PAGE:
By Natasha Robin | WVUE | August 30, 2022


NEW ORLEANS (WVUE) – The New Orleans Police Department’s average response time is getting worse as the department continues to face a critical manpower shortage.

“The average is roughly 30 minutes, but if you’re in some districts, it’s like 40 or 50 minutes,” says Council President Helena Moreno.

Long response times have a direct impact on the crime victims waiting for help. On top of that, the city council is now learning that an increasing number of 911 emergency calls are getting downgraded to non-emergencies, likely making the response times even longer.

“Now, the time could be hours or potentially the next day. That’s incredibly concerning,” says Moreno.

Moreno says that survivors are often no longer on the scene when officers arrive to calls for service.

According to the council’s crime analyst Jeff Asher, 95 aggravated rape calls were downgraded this year, along with 74 armed robberies, 252 aggravated assaults, and nearly 1,500 domestic disturbances.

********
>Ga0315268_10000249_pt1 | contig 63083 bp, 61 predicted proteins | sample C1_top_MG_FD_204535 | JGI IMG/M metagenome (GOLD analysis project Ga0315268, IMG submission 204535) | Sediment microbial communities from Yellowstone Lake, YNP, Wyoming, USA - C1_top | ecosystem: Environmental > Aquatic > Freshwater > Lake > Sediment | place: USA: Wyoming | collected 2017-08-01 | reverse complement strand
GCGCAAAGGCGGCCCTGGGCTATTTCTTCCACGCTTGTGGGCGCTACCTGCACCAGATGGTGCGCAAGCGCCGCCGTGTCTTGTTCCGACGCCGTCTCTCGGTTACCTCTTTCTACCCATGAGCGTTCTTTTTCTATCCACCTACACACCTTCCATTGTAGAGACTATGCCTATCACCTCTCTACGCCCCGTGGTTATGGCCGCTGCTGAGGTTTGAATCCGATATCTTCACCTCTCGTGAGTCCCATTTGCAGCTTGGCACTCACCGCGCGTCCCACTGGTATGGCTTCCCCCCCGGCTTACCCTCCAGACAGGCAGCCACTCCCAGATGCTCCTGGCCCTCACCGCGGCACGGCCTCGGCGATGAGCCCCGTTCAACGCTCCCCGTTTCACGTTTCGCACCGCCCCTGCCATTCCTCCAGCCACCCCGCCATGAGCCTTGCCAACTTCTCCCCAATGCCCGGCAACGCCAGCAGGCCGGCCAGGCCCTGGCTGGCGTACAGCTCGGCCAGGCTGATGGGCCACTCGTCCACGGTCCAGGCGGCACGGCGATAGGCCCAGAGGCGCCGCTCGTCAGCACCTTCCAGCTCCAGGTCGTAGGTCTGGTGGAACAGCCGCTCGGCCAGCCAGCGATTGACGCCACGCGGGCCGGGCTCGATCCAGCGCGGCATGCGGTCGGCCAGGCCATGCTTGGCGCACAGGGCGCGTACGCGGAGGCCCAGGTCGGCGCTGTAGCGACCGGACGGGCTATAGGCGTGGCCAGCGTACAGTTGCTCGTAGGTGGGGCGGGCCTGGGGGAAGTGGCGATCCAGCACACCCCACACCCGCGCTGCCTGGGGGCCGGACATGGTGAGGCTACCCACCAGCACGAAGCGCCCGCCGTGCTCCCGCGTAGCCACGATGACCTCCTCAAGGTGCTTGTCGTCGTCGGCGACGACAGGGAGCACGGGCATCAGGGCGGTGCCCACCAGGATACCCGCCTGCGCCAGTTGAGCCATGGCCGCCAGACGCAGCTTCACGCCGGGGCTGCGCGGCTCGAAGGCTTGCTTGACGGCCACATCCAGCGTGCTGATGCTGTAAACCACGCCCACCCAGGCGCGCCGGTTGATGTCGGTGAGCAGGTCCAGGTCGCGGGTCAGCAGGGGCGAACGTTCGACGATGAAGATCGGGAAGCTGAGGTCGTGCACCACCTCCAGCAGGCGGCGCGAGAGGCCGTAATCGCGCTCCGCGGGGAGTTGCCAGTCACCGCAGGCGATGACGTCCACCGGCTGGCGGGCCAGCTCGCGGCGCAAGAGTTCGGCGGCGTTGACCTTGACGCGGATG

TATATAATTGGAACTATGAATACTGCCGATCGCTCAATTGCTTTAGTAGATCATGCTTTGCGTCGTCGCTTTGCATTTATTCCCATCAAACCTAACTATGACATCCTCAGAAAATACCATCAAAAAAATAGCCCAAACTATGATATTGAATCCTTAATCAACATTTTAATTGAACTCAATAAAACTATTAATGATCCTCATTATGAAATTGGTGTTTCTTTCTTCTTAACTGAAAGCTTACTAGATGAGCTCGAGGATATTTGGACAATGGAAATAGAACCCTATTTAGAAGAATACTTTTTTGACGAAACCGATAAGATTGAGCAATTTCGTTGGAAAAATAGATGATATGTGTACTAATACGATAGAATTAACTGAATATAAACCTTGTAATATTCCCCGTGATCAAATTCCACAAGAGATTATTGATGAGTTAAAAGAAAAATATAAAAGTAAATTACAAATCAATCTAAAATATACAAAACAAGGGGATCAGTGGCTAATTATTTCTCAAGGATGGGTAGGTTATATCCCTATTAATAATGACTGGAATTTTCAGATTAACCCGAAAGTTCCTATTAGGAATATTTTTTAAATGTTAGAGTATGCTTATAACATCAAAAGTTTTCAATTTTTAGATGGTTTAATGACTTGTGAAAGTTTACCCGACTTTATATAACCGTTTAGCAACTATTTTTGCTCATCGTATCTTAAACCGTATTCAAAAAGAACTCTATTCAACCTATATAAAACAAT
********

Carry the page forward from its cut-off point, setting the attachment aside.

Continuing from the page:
“It’s not surprising, and it’s unacceptable,” says Rafael Goyeneche, with the Metropolitan Crime Commission.

Goyeneche believes the long response times and downgrading of emergency calls are in part a result of a police department that doesn’t have the manpower to keep up.

“Nobody is more upset about the numbers we’re reporting from the city council than police officers,” says Goyeneche.

Goyeneche says with no quick fix, there has to be an alternative solution.

“I think we’re going to have to civilianize some of this, and there are going to be some crime victims who may not get a police officer responding to them,” says Goyeneche.

“That’s why I have continuously called for additional professionals to be brought into the NOPD, so they can assist,” says Moreno.

It’s something Chief Shaun Ferguson says he too believes needs to be done.

“We have a committee together to look at our calls for service because, at some point, we have to make a decision. Does every call require an in-person response? I just don’t think we are there anymore,” says Chief Ferguson.